REALITY CHECK: B.C. Liberal policies have made life harder for B.C. families
The New Democrats are working towards a fair and just society for all British Columbians, focusing on investments in human capital to give British Columbians the opportunities and skills they need to succeed. A New Democrat government will put families and communities first.
The B.C. Liberals are failing our children by failing to take action on child poverty and by undermining the public education system that our kids rely on.
- Highest child poverty rate: British Columbia has had the highest rate of child poverty in the country for seven years running. One-third of food bank users in 2009 were children. Ignoring the lead of other provinces, the B.C. Liberals have refused to implement a poverty reduction strategy for our province.
- Closed schools: B.C. Liberals have closed 191 schools since taking office - a big blow for communities around the province, particularly in rural areas.
- Overcrowded classrooms: More than 15,000 classrooms in B.C. schools don’t meet the government’s own class size and composition standards.
- Downloading costs onto schools: The B.C. Liberals changed the education formula in 2002, leaving many schools scrambling to make ends meet. To make matters worse, the B.C. government has been down-loading costs onto local school boards without ensuring that funding keeps pace.
- Post sec students pay more for less: Tuition fees have more than doubled since the B.C. Liberals took office. Underfunding of trades and apprenticeship training has meant long waiting lists even while there is a looming trades shortage. Colleges and universities across the province have been forced to cut programs and staff positions.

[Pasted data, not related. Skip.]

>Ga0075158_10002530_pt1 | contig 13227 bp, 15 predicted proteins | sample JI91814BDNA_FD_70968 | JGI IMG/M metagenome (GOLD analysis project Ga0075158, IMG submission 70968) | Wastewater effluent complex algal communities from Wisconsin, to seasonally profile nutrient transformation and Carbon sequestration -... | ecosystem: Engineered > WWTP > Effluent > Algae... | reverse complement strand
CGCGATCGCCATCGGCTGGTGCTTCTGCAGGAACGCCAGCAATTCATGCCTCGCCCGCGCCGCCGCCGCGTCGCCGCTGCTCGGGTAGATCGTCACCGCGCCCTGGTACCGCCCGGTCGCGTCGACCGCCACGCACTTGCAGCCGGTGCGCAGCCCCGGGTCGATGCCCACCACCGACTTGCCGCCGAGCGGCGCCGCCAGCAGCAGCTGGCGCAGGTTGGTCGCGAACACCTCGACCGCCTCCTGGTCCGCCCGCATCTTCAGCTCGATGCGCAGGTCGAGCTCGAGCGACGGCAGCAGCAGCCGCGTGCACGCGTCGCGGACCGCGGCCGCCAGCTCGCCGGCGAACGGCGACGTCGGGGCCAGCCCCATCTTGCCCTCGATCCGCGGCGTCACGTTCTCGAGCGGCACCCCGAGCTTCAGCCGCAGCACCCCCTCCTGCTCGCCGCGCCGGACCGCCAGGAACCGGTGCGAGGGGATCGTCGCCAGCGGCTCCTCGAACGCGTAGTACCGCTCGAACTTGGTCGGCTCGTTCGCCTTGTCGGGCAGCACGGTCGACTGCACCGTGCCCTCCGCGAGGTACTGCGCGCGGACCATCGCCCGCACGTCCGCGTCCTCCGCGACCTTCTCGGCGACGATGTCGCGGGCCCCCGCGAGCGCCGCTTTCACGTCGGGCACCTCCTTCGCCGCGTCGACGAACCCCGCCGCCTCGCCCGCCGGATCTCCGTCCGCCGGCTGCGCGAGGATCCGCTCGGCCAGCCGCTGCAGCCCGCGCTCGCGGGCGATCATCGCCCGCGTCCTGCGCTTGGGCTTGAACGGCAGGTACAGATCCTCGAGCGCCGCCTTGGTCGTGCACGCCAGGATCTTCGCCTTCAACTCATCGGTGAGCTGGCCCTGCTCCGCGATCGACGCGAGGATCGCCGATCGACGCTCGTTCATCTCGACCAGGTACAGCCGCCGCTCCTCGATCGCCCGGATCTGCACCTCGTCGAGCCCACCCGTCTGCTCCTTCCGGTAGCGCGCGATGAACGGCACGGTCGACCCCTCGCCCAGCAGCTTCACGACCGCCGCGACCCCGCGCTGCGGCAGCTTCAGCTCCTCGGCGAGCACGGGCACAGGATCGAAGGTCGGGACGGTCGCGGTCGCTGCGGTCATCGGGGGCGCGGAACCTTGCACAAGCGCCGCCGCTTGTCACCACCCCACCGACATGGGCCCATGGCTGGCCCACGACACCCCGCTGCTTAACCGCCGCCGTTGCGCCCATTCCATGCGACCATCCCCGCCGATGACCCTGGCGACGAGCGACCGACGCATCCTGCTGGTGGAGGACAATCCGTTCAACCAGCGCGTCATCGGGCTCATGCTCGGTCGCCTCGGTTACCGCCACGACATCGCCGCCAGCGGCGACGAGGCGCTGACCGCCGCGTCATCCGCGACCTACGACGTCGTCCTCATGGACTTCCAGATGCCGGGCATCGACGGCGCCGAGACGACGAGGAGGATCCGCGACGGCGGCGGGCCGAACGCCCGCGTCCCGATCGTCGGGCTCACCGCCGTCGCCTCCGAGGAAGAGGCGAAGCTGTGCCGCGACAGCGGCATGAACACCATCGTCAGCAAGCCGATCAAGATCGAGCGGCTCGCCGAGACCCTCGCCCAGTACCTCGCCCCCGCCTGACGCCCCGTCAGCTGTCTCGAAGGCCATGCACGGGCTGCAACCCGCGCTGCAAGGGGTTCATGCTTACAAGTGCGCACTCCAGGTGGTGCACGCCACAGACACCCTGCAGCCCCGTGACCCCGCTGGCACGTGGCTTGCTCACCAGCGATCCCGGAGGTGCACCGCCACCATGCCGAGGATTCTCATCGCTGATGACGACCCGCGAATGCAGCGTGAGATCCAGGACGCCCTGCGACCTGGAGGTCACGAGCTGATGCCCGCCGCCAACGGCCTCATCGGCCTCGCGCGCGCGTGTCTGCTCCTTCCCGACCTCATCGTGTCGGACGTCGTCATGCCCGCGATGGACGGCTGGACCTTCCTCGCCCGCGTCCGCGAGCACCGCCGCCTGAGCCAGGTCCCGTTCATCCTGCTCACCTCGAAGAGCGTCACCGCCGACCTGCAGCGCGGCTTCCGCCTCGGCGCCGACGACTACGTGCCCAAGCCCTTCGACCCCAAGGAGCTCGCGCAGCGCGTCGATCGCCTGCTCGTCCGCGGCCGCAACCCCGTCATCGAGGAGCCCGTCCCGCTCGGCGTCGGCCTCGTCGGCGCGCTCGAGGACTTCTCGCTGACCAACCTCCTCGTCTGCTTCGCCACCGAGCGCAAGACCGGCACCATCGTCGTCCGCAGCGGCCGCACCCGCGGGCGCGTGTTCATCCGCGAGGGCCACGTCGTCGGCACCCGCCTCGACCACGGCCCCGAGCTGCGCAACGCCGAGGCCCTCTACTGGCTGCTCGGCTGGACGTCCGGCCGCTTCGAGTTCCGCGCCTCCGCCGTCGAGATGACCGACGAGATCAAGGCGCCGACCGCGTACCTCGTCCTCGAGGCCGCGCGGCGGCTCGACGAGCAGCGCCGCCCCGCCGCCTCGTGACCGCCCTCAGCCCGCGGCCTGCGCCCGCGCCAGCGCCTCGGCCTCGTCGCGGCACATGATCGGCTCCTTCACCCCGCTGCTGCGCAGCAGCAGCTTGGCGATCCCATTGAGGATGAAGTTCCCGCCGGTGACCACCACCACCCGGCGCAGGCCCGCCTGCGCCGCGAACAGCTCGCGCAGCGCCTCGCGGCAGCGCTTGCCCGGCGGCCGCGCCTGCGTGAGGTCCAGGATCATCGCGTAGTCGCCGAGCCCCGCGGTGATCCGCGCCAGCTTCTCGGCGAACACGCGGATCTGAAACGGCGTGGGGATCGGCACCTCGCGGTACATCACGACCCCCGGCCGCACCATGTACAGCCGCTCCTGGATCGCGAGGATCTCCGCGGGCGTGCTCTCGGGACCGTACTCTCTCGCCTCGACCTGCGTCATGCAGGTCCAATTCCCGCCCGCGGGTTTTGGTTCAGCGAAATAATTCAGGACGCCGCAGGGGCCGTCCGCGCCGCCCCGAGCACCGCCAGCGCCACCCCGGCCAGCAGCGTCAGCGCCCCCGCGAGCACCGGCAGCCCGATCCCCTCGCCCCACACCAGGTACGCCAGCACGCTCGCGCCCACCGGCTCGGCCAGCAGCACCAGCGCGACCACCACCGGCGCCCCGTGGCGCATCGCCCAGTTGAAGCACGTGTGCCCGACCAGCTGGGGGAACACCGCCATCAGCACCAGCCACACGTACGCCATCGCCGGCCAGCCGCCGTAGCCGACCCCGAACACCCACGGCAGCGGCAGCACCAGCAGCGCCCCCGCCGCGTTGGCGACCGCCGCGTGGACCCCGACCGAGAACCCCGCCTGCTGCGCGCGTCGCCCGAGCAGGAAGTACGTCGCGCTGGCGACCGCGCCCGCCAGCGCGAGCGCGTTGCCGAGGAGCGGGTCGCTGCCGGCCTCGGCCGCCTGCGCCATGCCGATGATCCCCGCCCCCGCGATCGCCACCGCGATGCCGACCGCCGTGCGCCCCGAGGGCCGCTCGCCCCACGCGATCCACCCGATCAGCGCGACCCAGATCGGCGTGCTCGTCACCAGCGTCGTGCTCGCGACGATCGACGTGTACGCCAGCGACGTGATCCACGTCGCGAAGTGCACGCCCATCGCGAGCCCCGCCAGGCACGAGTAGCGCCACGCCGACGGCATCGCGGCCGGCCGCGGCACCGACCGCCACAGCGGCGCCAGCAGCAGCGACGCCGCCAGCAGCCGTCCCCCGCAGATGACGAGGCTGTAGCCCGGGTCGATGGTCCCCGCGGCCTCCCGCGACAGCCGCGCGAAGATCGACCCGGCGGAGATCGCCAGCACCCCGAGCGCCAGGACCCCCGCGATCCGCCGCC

- Student debt levels soar: Student debt levels are among the very highest in the country, averaging $27,000 for a four-year program. Under the B.C. Liberals, British Columbia became the only province in the country to eliminate their needs-based grant program. Not only does B.C. provide the least amount of student aid in the country, at 2.5% above prime, student loan interest rates in B.C. are the highest in Canada.
Life in British Columbia has gotten more and more expensive as the middle class is shrinking and the B.C. Liberals have failed to make life more affordable.
- Growing gap between rich and poor: The gap between richest and poorest households in British Columbia spiked after the B.C. Liberals took power in 2001, and then continued climbing to become the second-largest gap in the country.
- Fees increase, services decrease: The B.C. Liberals have increased all sorts of fees – for example, this coming January 1, people will be paying nearly 70 per cent more in MSP premiums than they did in 2002. The B.C. Liberals made life even harder with the introduction of the HST, resulting in families paying an average of $521 more per year.
- Families forced to scrape by on less: Between 2001 and 2009, B.C. had the lowest growth in average hourly wages and the second-lowest growth in weekly wages in Canada.
- Lowest paid workers in Canada: While every other province in Canada has raised their minimum wage and many have created certainty for business by indexing it to inflation, the B.C. Liberals have frozen the minimum wage at $8 per hour since 2001. More than 245,000 British Columbians earn less than $10 per hour; over 90,000 are between the ages of 25 and 54, and two-thirds of those are women.
Social Services are being starved, with the supports that British Columbians rely on being pulled out from under them.
- Homelessness increasing: Between 2002 and 2008, homelessness in greater Vancouver increased by 137 per cent. Homelessness is on the rise in virtually every other B.C. community as well.
- Needless delays in health care: The B.C. Liberals allowed taxpayer-funded MRI machines to sit idle, and created year-and-a-half long waits for diagnosis by cutting thousands of medically required MRIs.
- Seniors neglected: Changes to PharmaCare have meant that many seniors are now paying increased fees, and many of the drugs they need are no longer covered. In spite of the B.C. Liberals’ promise to add 5,000 long-term care beds, care beds have been cut, and seniors’ care homes have seen privatisation of services and reduced staff levels. These factors have helped lead to several high-profile cases of elder-neglect.
The New Democrats would increase the minimum wage and index it to inflation, bring in a poverty reduction plan that includes legislated time lines and targets, invest in public education, and reduce barriers to post-secondary education by reinstating grants and reducing student loan interest rates.